Retrospective: Design of the Times

Author: 
Tor Alden, HS Design
MPMN 25th Anniversary Coverage

When asked how design has evolved during the past 25 years, I had to give pause. Imagine 1985: The first Nintendo premiered. Personal computers were just emerging with a whopping 1 MB of ram. Microsoft introduced Windows 1.0! And while these computer breakthroughs may seem archaic now, they had a profound, lasting impact on medical device development in terms of capability, productivity, quality, and technology.

Technology has ultimately enabled us to increase speed to market. Over the span of 25 years, design has been integrated into the product development process. Consequently, design and human factors have transitioned to an earlier step in the development cycle, which has also necessitated the creation of new roles in design and human factors tasked with making sense of the influx of information.

Instead of being asked to merely skin a device, designers are now working upfront on research and system architecture to understand the problem, well before putting pencil to paper. As a result, the traditional role of design has evolved from ‘compromiser’ of aesthetics, ergonomics, and manufacturing to that of a holistic problem solver. Designers have become the voice between end-users and manufacturers, serving as a sort of ombudsman.

Moving into the information age has also placed new demands on the design community. User-interface design, interaction design, and system integration are now increasing factors in new medical devices. Supported by technology, designers are working to simplify complex information with intuitive navigation by understanding the environment and needs of the user.

And these environments and needs may differ depending on location. Today, products are designed for global consumption from the start, and design has contributions in both use and manufacturing. The cross-pollination of products across cultures requires an increased awareness and understanding of human desires and ergonomic differences. As a result, medical device design demands the simplification of communication by creating informative and intuitive features that ultimately reduce the need for explanation.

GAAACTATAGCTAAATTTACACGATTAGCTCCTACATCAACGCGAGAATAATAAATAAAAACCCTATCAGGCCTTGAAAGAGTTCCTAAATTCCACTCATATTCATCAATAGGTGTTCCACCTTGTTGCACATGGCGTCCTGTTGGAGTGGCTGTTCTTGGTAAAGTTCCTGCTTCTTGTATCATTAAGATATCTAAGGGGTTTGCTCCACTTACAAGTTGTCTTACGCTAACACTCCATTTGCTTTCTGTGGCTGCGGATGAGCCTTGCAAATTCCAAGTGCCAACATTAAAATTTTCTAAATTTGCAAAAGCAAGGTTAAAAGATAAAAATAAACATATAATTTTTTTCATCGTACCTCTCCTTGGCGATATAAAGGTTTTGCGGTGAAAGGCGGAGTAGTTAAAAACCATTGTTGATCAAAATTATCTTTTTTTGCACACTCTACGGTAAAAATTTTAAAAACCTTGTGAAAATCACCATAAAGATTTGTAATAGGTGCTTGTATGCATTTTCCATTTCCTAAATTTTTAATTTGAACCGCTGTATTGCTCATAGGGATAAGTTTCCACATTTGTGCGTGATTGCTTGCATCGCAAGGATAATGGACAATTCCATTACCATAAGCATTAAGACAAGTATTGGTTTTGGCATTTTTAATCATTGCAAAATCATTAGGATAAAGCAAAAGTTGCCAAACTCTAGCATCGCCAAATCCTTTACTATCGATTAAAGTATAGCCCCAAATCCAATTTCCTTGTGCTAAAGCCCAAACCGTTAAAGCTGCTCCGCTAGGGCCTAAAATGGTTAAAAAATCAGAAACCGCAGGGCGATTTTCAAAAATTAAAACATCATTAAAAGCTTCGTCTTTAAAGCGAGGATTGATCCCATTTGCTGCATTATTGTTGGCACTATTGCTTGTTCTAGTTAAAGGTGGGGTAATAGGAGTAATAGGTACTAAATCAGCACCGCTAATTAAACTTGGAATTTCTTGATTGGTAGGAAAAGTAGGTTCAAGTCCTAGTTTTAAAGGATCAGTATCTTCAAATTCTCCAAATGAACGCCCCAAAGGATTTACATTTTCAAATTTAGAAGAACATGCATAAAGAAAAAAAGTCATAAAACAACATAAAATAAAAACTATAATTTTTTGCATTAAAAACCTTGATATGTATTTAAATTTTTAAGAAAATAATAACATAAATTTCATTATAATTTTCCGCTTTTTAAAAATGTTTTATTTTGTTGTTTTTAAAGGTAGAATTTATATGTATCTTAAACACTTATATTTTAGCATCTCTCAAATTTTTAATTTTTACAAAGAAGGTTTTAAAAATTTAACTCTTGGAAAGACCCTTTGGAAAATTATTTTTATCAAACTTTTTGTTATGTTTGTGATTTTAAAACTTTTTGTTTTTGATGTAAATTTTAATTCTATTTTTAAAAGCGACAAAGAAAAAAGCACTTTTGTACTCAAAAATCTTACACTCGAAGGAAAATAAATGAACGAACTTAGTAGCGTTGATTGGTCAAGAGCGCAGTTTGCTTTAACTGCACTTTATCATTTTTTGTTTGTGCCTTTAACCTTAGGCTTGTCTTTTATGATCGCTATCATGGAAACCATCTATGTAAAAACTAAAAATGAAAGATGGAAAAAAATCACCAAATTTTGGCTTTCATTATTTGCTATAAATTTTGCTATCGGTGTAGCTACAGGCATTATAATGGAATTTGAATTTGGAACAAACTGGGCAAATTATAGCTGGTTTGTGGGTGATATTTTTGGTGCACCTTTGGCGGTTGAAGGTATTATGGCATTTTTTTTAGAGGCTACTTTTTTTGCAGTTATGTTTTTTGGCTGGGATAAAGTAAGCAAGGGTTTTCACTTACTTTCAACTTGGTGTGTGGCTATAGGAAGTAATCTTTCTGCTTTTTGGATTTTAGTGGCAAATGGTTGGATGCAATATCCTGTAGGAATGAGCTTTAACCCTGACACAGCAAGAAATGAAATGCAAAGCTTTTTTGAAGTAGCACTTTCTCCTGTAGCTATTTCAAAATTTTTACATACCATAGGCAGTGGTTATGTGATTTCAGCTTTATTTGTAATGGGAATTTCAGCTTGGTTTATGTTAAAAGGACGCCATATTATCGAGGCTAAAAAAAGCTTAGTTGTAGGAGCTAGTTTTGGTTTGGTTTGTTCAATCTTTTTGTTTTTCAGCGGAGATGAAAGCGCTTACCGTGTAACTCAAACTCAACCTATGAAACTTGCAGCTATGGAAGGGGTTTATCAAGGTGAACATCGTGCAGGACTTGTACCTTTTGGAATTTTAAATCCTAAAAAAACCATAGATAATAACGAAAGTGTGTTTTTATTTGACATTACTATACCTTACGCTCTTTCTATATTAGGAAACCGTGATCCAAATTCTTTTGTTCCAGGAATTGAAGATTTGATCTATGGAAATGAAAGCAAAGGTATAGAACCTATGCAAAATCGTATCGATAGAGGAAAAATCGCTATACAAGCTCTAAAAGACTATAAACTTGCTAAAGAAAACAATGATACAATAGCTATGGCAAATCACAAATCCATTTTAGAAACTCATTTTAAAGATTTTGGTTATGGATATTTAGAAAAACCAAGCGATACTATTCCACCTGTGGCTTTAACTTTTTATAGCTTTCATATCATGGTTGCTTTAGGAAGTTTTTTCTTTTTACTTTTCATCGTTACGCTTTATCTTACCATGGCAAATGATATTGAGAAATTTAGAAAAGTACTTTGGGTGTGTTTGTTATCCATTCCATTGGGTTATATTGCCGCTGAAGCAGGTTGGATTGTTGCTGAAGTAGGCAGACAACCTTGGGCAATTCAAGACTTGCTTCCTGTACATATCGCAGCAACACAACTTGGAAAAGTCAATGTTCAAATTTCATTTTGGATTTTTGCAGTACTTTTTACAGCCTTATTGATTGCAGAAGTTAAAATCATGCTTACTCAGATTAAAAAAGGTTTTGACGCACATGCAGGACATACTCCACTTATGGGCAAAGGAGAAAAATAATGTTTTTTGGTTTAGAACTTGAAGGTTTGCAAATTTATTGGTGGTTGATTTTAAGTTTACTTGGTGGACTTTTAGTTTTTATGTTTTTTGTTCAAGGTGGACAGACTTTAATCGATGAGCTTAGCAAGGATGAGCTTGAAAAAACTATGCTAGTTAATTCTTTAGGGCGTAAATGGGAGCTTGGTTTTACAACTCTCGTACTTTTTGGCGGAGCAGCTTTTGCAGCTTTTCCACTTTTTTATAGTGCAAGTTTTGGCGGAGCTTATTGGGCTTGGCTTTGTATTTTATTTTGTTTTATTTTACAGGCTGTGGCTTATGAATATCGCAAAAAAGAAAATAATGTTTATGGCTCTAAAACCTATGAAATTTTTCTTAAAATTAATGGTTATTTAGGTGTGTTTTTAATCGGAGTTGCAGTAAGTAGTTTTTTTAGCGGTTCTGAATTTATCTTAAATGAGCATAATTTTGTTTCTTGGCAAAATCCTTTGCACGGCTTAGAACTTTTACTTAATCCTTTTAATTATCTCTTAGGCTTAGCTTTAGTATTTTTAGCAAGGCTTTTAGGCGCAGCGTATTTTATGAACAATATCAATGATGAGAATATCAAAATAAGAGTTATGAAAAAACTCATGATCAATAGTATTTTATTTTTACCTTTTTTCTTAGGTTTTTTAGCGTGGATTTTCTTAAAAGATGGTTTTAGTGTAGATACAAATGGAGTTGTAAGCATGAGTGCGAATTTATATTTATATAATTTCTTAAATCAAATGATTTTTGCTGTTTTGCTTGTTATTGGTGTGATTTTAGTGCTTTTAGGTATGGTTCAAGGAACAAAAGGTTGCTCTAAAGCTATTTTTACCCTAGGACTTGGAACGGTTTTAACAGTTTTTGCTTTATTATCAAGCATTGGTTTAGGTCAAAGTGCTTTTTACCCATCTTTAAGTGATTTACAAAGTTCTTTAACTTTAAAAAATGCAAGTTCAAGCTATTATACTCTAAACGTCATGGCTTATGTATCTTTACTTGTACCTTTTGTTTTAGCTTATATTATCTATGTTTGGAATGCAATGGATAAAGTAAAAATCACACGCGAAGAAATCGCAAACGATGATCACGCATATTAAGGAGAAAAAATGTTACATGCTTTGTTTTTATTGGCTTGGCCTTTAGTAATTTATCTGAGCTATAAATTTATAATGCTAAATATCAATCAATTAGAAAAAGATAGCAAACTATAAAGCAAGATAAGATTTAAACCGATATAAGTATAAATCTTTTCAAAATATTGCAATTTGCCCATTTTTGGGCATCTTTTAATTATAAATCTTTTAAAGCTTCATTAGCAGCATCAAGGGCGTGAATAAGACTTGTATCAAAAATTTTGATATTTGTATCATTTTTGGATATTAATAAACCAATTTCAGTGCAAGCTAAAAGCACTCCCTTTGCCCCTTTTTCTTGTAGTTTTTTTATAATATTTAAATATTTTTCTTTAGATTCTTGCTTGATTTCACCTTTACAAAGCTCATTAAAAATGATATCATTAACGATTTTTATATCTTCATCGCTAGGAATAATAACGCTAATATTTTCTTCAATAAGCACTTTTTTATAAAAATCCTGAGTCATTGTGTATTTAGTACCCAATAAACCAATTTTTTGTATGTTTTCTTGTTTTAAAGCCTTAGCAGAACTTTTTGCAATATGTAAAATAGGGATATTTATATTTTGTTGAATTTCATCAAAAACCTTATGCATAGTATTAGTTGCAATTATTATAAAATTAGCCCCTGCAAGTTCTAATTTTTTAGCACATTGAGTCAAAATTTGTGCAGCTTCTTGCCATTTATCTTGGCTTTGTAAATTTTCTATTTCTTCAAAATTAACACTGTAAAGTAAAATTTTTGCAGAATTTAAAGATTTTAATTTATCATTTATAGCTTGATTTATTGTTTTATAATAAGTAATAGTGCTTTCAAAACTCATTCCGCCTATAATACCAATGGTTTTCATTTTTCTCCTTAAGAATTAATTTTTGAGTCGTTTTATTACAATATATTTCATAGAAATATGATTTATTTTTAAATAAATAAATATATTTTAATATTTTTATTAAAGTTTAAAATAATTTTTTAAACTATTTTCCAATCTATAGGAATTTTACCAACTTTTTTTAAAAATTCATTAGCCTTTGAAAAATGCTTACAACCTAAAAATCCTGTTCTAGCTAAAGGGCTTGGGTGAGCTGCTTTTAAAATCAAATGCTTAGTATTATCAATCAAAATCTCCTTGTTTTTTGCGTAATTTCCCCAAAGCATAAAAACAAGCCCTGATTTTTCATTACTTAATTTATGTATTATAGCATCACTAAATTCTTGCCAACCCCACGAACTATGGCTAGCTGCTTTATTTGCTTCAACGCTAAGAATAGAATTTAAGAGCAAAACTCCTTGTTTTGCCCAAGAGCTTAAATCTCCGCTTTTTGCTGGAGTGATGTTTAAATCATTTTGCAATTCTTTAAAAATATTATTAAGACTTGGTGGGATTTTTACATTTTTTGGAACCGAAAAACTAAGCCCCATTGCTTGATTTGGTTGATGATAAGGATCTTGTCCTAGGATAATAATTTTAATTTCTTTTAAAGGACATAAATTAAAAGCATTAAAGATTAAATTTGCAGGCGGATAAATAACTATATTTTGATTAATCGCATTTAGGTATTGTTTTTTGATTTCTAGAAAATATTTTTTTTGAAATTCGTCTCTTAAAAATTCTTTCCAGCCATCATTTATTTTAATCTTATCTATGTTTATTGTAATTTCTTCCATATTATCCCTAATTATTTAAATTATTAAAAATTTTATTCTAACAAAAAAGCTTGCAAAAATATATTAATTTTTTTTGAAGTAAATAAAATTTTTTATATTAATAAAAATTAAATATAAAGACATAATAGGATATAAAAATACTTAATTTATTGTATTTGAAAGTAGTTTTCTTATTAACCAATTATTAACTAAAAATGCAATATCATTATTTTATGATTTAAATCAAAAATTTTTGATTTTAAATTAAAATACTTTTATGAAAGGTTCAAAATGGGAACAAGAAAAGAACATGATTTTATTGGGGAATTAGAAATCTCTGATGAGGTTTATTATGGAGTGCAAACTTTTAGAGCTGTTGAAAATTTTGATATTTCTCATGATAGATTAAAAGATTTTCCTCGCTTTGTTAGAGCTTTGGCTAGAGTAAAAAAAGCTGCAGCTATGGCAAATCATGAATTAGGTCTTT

Customers and end-users are seeking more-sophisticated product designs, such as the Bionanomatrix nanoAnalyzer 1000 system, designed by HS Design.

Intuitive feature ideas are also coming from new sources. Although medical devices have always lagged behind trends in the consumer product industry, the gap has closed significantly in recent years. As consumers clamor for high-tech, intuitive, and sophisticated-looking devices, life science products are resembling popular consumer products such as iPads and smartphones more closely. This trend is interesting because with home healthcare evolving, new, nontraditional end-users may emerge.

Then there is sustainability. Twenty-five years ago, sustainability had a different meaning in the medical profession. However, sustainability places a new responsibility on the design community, forcing it to now look at the big picture to help reduce waste and increase reuse.

Assessing the evolution of medical device design over 25 years naturally begs the next question: What expectations does the future hold for design? I believe the role of design will continue to blur into other disciplines as the creative-thinking designer’s offer becomes better understood. The designer’s traditional role will remain important, as aesthetics are an integral part of making a product more intuitive to use, reducing anxiety, and creating a brand identity. And as products become more technologically overwhelming, good design will simplify use and help reduce perceived threats that lead to patient anxiety. Good design will also continue to build a sense of excitement and openness, establishing a relationship with the user.

Trends also appear to be leading design toward new fields that are no longer tied to engineering, marketing, or manufacturing. Integrated tools that diagnose, monitor, and maintain health will increase patient compliance. This, in turn, may make patients more responsible for their own health, which will empower design to humanize technology. Working collaboratively with scientists and engineers, designers will solve complex problems, simplify products, and add the emotional element desired by Gen X and Y. Furthermore, the evolution of social media and the utmost need for stimulation will change the landscape of how designers approach problem solving to meet the demand of users in the next quarter-century. I look forward to seeing what the next 25 years will uncover.

Tor Alden is a principal at HS Design Inc. (Gladstone, NJ). Visit the company’s Web site at www.hs-design.com for more information.